where [h.sub.i]--geoid height above ellipsoid, which is a function of geodetic coordinates
When the digital terrain map is available, the height of the topographic surface is computed as a function of geodetic coordinates
when 3D polar measurements are produced to the point with the well-known geodetic coordinates and the coordinates of the observation instrument need to be determined (for example, to determine the position of an observation instrument in an aircraft by measurements to a point on the earth with well-known coordinates).
Furthermore, when one knows the conditional intermediate horizontal coordinates of this point, polar measurement data are deduced into the horizontal coordinate system of point [P.sub.i] with the well-known geodetic coordinates. It is necessary to know distance in space [s.sub.io], zenith angle [z.sub.io] and direction [A.sub.io] of the origin (point [P.sub.i]) of the horizontal coordinate system.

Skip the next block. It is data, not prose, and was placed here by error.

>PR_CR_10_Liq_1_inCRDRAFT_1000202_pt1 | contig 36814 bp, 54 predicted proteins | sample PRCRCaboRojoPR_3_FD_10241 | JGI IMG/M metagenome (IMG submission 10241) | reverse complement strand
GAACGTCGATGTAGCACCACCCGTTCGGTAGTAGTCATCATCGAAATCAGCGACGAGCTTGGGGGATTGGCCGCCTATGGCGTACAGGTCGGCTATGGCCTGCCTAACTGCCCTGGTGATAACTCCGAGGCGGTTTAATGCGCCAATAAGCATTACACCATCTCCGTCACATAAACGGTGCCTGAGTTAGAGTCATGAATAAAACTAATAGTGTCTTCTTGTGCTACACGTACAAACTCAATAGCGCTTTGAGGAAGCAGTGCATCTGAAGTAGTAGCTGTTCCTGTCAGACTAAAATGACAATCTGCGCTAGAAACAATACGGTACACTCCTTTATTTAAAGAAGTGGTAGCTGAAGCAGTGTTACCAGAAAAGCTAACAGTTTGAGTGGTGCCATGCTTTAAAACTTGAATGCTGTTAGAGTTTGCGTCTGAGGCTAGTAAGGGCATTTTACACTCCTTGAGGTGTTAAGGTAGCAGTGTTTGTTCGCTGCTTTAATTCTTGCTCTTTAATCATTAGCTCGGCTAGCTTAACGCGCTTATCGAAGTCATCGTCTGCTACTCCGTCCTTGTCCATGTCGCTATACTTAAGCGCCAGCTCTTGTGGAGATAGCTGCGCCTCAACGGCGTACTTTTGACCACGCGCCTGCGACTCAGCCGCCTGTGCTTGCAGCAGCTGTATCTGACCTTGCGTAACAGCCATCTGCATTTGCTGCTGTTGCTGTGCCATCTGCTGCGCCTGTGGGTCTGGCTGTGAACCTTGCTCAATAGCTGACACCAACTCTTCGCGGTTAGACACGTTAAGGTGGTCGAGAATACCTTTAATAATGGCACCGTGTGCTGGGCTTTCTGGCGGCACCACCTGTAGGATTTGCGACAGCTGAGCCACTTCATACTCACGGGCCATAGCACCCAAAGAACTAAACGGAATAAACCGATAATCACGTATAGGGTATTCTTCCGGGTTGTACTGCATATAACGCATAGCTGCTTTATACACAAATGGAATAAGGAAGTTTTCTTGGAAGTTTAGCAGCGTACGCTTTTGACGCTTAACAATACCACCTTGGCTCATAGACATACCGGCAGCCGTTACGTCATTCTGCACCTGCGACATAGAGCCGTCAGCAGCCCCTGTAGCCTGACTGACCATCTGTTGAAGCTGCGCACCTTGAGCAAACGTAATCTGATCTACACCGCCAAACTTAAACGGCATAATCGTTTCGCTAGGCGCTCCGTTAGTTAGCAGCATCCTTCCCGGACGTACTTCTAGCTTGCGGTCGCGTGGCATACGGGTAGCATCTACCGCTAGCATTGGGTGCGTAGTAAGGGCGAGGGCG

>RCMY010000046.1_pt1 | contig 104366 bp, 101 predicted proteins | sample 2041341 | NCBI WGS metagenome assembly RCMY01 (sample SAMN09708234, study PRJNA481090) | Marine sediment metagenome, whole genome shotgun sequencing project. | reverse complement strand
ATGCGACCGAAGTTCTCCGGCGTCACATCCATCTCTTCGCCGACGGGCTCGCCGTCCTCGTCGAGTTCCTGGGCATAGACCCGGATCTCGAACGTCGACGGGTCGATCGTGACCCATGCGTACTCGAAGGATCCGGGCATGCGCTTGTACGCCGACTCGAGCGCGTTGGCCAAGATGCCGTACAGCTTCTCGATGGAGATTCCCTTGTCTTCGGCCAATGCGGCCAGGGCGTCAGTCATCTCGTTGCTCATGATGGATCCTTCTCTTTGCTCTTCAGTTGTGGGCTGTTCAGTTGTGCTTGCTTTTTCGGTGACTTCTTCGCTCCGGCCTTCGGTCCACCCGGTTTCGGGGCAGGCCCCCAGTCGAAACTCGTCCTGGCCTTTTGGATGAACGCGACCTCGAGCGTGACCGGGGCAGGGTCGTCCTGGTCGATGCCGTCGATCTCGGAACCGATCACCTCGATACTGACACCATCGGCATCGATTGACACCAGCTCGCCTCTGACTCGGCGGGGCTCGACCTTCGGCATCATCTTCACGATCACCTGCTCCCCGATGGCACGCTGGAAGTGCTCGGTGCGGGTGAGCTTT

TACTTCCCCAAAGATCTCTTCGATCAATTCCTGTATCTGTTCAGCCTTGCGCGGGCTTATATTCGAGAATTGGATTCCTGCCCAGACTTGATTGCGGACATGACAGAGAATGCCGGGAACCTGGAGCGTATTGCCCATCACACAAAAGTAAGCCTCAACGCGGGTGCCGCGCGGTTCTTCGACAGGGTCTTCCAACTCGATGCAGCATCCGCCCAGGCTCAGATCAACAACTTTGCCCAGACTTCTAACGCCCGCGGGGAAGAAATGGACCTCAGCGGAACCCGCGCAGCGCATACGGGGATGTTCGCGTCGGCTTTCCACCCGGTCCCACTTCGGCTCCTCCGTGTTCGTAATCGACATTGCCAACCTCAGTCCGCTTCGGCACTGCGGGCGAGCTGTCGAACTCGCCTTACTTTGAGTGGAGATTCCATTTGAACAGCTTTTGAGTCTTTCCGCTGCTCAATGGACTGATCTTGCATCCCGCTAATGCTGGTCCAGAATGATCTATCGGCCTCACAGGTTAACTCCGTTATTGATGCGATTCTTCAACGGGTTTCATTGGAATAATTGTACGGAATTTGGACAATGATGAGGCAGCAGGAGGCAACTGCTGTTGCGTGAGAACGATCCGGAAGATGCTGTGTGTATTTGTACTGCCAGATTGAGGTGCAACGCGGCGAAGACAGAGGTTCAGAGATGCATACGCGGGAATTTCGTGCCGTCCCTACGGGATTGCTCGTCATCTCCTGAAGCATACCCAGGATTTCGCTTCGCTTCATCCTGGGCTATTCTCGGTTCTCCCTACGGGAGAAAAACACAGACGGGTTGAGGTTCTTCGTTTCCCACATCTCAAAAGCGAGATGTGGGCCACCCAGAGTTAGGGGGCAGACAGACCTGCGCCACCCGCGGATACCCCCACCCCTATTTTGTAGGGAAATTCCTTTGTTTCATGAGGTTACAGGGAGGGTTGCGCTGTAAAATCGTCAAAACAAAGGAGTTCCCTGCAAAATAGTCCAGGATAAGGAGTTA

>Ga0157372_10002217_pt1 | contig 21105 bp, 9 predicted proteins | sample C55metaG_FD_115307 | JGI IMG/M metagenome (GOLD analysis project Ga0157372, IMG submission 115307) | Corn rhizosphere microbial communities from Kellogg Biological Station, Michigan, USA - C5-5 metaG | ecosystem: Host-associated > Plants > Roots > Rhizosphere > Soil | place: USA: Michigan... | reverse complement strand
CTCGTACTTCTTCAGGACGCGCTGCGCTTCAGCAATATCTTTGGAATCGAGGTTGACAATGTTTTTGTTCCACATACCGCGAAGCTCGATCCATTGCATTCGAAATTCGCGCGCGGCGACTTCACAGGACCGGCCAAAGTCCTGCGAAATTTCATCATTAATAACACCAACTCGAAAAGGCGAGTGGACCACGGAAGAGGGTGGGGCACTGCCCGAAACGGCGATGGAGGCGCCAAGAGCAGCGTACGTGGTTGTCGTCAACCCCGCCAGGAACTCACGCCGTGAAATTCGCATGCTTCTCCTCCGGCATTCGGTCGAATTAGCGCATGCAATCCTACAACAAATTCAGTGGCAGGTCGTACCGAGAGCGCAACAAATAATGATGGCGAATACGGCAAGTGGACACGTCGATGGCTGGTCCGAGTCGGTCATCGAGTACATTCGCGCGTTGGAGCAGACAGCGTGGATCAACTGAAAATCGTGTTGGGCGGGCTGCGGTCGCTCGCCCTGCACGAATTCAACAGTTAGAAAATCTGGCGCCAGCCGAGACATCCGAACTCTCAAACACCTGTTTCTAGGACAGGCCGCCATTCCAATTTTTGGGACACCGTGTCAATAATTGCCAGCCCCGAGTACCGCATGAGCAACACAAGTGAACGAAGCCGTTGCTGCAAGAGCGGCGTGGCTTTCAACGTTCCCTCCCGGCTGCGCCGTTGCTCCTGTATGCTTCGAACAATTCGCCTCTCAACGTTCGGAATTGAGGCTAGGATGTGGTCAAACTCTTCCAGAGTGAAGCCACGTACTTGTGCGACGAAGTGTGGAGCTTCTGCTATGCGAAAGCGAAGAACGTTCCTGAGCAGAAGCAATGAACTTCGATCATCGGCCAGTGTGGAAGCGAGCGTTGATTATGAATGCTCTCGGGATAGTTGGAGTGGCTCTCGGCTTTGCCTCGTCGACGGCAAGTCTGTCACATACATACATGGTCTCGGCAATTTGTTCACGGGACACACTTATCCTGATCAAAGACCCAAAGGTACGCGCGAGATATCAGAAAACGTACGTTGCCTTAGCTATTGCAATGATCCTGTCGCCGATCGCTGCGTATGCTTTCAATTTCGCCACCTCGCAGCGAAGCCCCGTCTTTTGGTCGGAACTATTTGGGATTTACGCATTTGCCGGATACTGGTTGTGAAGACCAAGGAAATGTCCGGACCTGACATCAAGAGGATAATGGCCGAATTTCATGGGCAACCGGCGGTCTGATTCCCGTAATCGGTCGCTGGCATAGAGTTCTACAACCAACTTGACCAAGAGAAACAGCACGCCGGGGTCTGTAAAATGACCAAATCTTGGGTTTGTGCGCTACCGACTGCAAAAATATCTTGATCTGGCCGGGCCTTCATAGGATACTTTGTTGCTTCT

20-30 km) and for the simplification of the problem the surface of the ellipsoid may be replaced by the surface of a sphere with the curvature radius R = [square root of M x N], where M and N are the radius of curvature of meridian and radius of the curvature of prime vertical respectively calculated with respect to the geodetic coordinates of point [P.sub.i].
[PHI]--common symbol for all geodetic coordinates together, i.e.
[S.sub.[PHI](B)]--common symbol for site positions given in the geodetic coordinates estimated by the BERNESE ADDNEQ module.
[V.sub.N(B)], [V.sub.E(B)], [V.sub.Up(B)]--movement velocities determined by the BERNESE ADDNEQ module in the geodetic coordinates,
[V.sub.N(LS)], [V.sub.E(LS)], [V.sub.Up(LS)]--movement velocities determined by the Least Squares regression, independently for each coordinate, in the geodetic coordinates,